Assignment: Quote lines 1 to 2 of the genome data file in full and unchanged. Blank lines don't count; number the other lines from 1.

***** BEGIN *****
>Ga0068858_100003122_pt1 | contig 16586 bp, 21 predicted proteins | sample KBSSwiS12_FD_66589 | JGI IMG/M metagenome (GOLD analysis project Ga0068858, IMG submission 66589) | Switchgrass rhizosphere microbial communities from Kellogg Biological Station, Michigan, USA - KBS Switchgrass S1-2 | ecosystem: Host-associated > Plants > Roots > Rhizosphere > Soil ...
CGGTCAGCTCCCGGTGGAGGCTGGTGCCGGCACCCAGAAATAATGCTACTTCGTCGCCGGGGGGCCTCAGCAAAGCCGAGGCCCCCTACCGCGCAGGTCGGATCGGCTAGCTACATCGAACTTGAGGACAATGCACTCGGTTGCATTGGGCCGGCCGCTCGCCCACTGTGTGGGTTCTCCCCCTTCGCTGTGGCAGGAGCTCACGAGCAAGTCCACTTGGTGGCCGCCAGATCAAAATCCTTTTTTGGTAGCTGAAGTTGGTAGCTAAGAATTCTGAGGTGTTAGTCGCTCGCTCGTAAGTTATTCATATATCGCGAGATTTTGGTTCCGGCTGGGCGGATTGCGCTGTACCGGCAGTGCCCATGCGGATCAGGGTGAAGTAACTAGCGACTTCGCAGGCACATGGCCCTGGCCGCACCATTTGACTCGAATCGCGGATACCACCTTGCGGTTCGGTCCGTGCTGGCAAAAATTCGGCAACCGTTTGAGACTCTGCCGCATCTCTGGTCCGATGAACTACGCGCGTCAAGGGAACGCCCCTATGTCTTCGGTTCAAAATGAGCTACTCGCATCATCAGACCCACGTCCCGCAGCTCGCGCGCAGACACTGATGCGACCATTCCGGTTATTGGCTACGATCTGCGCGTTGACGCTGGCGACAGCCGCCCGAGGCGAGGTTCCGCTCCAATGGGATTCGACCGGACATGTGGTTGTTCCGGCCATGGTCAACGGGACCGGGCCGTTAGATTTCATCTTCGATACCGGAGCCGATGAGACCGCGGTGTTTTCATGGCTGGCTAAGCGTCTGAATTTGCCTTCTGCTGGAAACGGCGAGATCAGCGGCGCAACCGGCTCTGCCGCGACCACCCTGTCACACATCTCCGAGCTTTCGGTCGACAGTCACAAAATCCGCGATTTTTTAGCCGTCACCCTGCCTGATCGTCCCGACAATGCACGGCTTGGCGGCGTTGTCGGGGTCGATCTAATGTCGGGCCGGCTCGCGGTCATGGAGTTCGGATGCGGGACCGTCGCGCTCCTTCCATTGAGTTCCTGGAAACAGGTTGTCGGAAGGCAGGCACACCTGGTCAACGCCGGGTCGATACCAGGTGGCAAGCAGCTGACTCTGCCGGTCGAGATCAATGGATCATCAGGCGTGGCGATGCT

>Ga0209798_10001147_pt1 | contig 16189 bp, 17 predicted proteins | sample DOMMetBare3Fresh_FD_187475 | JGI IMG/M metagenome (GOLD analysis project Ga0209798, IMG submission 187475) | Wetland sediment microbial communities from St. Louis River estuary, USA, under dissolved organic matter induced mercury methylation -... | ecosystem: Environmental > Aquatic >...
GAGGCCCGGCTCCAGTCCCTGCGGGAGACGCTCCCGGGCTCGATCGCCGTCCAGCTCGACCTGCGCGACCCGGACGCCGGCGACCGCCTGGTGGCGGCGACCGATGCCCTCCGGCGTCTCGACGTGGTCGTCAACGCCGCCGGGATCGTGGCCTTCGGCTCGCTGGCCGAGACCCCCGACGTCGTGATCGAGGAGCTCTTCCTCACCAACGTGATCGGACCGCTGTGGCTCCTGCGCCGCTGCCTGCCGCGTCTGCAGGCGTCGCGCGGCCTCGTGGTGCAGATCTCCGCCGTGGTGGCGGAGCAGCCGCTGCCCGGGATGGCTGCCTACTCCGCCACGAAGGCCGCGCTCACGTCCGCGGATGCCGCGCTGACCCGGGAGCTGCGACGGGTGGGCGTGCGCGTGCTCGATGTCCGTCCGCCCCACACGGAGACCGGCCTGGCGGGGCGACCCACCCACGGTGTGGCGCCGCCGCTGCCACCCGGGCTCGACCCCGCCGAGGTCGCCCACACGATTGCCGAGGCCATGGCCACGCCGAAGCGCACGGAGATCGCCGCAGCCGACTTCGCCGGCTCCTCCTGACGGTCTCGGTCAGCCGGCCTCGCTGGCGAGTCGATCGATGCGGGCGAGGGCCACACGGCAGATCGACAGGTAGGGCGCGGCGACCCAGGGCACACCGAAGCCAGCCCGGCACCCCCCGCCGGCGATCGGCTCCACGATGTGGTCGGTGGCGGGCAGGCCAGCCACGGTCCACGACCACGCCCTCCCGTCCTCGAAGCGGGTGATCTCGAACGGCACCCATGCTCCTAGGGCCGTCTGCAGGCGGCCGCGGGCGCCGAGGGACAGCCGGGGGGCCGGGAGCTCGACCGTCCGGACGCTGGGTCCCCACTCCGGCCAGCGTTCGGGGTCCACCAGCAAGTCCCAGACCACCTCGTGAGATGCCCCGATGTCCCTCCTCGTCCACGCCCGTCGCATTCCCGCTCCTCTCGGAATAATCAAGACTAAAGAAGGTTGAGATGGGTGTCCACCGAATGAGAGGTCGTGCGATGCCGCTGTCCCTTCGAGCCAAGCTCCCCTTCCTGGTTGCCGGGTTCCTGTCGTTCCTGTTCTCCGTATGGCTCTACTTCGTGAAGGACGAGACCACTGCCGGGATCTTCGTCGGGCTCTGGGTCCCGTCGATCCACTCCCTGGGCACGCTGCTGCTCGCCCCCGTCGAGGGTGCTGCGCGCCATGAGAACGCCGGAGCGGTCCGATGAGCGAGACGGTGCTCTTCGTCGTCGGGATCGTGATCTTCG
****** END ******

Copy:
>Ga0068858_100003122_pt1 | contig 16586 bp, 21 predicted proteins | sample KBSSwiS12_FD_66589 | JGI IMG/M metagenome (GOLD analysis project Ga0068858, IMG submission 66589) | Switchgrass rhizosphere microbial communities from Kellogg Biological Station, Michigan, USA - KBS Switchgrass S1-2 | ecosystem: Host-associated > Plants > Roots > Rhizosphere > Soil ...
CGGTCAGCTCCCGGTGGAGGCTGGTGCCGGCACCCAGAAATAATGCTACTTCGTCGCCGGGGGGCCTCAGCAAAGCCGAGGCCCCCTACCGCGCAGGTCGGATCGGCTAGCTACATCGAACTTGAGGACAATGCACTCGGTTGCATTGGGCCGGCCGCTCGCCCACTGTGTGGGTTCTCCCCCTTCGCTGTGGCAGGAGCTCACGAGCAAGTCCACTTGGTGGCCGCCAGATCAAAATCCTTTTTTGGTAGCTGAAGTTGGTAGCTAAGAATTCTGAGGTGTTAGTCGCTCGCTCGTAAGTTATTCATATATCGCGAGATTTTGGTTCCGGCTGGGCGGATTGCGCTGTACCGGCAGTGCCCATGCGGATCAGGGTGAAGTAACTAGCGACTTCGCAGGCACATGGCCCTGGCCGCACCATTTGACTCGAATCGCGGATACCACCTTGCGGTTCGGTCCGTGCTGGCAAAAATTCGGCAACCGTTTGAGACTCTGCCGCATCTCTGGTCCGATGAACTACGCGCGTCAAGGGAACGCCCCTATGTCTTCGGTTCAAAATGAGCTACTCGCATCATCAGACCCACGTCCCGCAGCTCGCGCGCAGACACTGATGCGACCATTCCGGTTATTGGCTACGATCTGCGCGTTGACGCTGGCGACAGCCGCCCGAGGCGAGGTTCCGCTCCAATGGGATTCGACCGGACATGTGGTTGTTCCGGCCATGGTCAACGGGACCGGGCCGTTAGATTTCATCTTCGATACCGGAGCCGATGAGACCGCGGTGTTTTCATGGCTGGCTAAGCGTCTGAATTTGCCTTCTGCTGGAAACGGCGAGATCAGCGGCGCAACCGGCTCTGCCGCGACCACCCTGTCACACATCTCCGAGCTTTCGGTCGACAGTCACAAAATCCGCGATTTTTTAGCCGTCACCCTGCCTGATCGTCCCGACAATGCACGGCTTGGCGGCGTTGTCGGGGTCGATCTAATGTCGGGCCGGCTCGCGGTCATGGAGTTCGGATGCGGGACCGTCGCGCTCCTTCCATTGAGTTCCTGGAAACAGGTTGTCGGAAGGCAGGCACACCTGGTCAACGCCGGGTCGATACCAGGTGGCAAGCAGCTGACTCTGCCGGTCGAGATCAATGGATCATCAGGCGTGGCGATGCT